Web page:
The real-world method to avoiding this problem is simply to remove the main springs and allow the car to sit on the bump stops at the heights it would be under full compression. Shims are then inserted or removed on the bump stop stack until the crossweight at full compression is equal to the crossweight at static heights. As of now, we don’t have that ability in iRacing, but we can never rule that out as a future possibility.
Where do I start, then?
The best way to start setting shim height and bump stop gap is to keep them equal on both front corners, as well as equal front spring rates for both main and bump stop rates. Testing runs should show whether or not one of the front tires get excessively hot over a few laps, and you can either add a shim to the other suspension (RF is hot, shim LF) or remove one from the hot corner. In most cases, the ideal difference in shim height/bump stop gap will be small but it is something else that is driver-specific. Once the difference between the bump stop gaps has been determined, adjusting them equally up and down can be used to fine-tune splitter or valence height at speed. Should you decide to change spring rates at any point, you will need to change the bump stop gap/shim height to compensate for the change in suspension travel. Even further, any change in ride heights will change the shock deflections, and thus the bump stop gap. Always keep an eye on the shock deflections in a bump stop car to make sure your bump stop gap is staying constant through all of the adjustments. If you change something on the car that changes the bump stop gap, but you do not account for it, you will have changed more than one thing on the car!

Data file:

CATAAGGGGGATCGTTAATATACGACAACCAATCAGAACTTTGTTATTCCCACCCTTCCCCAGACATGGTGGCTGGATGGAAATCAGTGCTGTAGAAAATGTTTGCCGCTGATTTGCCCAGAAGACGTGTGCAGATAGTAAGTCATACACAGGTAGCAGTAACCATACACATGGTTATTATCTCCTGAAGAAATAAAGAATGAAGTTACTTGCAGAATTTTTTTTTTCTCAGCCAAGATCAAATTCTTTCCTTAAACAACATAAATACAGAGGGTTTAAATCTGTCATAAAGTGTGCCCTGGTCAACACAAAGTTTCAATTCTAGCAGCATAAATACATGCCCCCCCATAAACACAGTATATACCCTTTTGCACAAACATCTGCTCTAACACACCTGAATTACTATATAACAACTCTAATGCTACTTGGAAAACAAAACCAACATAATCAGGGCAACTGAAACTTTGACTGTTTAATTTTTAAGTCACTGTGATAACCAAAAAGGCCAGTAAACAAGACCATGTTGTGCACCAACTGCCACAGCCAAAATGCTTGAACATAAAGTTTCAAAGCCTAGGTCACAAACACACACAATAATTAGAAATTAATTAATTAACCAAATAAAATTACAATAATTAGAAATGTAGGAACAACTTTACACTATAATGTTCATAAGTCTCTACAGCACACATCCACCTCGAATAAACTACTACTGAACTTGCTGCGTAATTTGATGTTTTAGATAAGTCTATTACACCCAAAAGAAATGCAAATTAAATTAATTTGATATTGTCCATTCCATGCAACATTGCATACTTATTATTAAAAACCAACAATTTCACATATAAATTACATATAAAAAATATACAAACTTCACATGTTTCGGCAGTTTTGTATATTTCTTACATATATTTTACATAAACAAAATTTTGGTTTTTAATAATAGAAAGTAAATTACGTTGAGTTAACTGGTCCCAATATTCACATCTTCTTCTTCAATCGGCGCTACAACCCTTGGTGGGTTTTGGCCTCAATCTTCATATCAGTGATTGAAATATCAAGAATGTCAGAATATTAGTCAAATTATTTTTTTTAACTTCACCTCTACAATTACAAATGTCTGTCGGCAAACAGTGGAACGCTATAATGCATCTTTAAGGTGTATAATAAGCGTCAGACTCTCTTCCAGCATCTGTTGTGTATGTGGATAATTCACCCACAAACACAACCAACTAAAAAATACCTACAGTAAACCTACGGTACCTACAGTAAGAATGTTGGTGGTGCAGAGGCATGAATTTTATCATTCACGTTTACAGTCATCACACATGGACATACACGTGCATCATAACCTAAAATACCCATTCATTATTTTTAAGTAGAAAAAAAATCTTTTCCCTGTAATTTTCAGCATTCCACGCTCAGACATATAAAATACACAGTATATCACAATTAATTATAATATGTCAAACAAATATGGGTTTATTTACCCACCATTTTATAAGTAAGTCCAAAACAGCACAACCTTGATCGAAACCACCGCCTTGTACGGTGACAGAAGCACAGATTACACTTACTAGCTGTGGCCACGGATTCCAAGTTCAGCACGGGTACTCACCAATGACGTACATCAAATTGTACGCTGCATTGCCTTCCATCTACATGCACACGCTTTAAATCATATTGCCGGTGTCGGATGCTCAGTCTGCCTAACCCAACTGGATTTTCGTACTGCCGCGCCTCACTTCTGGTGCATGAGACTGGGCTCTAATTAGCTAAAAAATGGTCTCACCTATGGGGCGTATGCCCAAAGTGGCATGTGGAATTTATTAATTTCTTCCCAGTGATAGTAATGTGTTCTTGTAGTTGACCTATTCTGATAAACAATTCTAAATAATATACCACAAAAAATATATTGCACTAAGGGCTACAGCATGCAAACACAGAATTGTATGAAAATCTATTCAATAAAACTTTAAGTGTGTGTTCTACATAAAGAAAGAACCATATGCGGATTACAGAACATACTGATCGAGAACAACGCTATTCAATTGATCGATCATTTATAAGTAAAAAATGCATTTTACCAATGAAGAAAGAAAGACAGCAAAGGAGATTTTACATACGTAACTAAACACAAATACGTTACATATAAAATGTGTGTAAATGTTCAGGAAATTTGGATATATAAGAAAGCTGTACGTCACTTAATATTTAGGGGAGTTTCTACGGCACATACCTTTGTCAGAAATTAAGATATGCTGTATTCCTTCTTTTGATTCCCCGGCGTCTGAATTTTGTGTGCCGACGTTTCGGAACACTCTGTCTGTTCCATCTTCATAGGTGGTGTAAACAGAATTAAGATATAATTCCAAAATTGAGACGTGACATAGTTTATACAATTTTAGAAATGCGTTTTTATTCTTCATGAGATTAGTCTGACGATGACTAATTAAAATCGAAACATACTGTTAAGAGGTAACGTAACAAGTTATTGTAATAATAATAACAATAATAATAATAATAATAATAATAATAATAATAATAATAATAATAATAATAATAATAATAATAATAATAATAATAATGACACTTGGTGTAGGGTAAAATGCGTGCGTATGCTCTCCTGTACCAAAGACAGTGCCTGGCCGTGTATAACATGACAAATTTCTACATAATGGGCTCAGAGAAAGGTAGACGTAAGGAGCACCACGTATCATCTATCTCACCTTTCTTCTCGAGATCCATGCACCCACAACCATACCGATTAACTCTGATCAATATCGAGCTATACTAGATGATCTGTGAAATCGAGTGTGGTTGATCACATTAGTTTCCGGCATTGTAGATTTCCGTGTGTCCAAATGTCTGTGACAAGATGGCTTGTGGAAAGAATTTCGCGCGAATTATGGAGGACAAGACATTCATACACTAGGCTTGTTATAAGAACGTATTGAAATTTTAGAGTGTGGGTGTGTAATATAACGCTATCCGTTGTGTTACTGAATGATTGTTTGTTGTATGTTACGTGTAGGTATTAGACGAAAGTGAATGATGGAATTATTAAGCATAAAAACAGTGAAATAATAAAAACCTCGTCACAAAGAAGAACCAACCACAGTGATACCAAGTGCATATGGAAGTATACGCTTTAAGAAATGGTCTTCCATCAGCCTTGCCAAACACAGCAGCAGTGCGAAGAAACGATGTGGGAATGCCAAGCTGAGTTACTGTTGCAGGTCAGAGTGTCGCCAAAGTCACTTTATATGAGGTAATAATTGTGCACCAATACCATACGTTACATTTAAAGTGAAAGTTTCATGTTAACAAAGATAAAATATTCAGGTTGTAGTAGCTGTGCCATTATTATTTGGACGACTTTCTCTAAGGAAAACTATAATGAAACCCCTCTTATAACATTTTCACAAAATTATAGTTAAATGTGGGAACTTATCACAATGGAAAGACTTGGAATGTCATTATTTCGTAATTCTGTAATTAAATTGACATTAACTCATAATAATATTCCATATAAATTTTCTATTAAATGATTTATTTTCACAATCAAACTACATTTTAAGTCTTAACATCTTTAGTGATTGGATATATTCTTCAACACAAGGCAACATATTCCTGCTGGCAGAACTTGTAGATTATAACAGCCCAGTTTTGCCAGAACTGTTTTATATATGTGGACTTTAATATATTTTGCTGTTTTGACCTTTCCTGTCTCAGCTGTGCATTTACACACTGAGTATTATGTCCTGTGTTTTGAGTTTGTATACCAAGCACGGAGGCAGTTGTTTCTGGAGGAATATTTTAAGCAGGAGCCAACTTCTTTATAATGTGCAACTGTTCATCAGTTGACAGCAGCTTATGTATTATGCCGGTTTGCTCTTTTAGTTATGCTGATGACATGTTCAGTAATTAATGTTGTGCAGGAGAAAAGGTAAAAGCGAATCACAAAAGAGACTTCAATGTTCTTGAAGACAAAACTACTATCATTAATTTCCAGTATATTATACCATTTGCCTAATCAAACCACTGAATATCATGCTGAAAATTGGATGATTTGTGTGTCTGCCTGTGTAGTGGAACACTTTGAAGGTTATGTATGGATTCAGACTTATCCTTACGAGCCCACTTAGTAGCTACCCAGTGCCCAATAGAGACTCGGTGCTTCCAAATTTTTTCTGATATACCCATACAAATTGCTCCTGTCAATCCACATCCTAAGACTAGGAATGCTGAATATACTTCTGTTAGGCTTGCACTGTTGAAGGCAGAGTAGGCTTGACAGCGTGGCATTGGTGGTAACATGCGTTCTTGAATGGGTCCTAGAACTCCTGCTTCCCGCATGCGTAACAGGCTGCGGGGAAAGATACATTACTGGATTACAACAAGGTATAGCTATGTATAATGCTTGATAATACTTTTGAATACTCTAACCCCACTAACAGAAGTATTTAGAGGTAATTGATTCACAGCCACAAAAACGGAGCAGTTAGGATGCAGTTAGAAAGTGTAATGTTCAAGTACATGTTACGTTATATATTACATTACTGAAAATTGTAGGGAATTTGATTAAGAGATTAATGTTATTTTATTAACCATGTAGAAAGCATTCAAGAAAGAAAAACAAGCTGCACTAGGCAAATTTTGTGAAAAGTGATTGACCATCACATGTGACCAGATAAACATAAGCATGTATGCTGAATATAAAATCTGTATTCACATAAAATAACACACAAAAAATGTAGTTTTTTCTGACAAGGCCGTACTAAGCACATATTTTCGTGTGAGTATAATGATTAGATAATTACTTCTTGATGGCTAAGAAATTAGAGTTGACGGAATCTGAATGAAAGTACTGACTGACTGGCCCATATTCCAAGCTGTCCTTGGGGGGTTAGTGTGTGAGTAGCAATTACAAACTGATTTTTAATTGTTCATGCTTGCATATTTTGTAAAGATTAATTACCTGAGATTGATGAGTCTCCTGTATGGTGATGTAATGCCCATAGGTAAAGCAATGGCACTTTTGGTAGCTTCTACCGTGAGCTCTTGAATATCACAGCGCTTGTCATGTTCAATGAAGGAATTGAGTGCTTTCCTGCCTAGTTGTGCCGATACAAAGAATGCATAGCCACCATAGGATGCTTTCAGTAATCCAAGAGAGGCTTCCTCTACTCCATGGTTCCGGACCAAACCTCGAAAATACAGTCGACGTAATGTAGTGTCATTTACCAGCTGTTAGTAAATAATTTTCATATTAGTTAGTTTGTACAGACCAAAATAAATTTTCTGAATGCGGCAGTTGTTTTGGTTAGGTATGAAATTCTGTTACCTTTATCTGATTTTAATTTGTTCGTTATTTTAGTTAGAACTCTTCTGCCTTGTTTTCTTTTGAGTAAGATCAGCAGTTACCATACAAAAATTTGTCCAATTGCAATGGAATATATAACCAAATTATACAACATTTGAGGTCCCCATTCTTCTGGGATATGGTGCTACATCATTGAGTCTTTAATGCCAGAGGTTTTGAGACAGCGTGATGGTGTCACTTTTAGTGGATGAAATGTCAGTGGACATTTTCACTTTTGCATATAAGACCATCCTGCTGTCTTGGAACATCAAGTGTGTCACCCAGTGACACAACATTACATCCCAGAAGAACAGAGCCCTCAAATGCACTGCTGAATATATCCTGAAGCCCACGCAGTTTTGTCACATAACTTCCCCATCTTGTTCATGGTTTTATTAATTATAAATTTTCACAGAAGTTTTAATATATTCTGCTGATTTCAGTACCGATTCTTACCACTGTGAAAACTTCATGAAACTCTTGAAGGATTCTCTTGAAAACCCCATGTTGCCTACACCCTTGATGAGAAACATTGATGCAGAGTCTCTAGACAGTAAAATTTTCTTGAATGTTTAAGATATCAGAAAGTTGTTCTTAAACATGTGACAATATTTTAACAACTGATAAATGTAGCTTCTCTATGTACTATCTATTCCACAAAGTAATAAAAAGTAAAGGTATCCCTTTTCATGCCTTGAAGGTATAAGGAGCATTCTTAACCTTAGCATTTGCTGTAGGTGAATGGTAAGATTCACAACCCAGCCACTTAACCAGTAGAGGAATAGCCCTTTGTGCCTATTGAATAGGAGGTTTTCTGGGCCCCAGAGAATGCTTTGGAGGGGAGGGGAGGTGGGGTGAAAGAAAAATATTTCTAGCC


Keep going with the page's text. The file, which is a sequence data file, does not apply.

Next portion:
Bump stops are not simple at all, and it’s often the main reason why some racing teams just never have a competitive car. Adding a new spring in the middle of the suspension’s travel is a mathematical nightmare, not to mention all of the things that carry a spring rate with them in the suspension. If we looked at a real example, we’d need the motion ratios between the main spring, bump spring, and sway bar, plus the ride spring rate of the tire itself, as well as any extra springiness that could come from the suspension arms! There is a lot to consider with these things, and they’re not something that can be understood overnight, but taking the information in a little bit at a time and testing each little bit as you go will work wonders in the long run.
Since this is article #20, there will be no new Commodore’s Garage next Friday. We’ll be back on March 3rd where we’ll dive into some telemetry analysis and start applying what we’ve learned so far. I want to wish the best of luck to everyone who is running in the three NASCAR iRacing Series that start up next week, and I hope to see you on the track!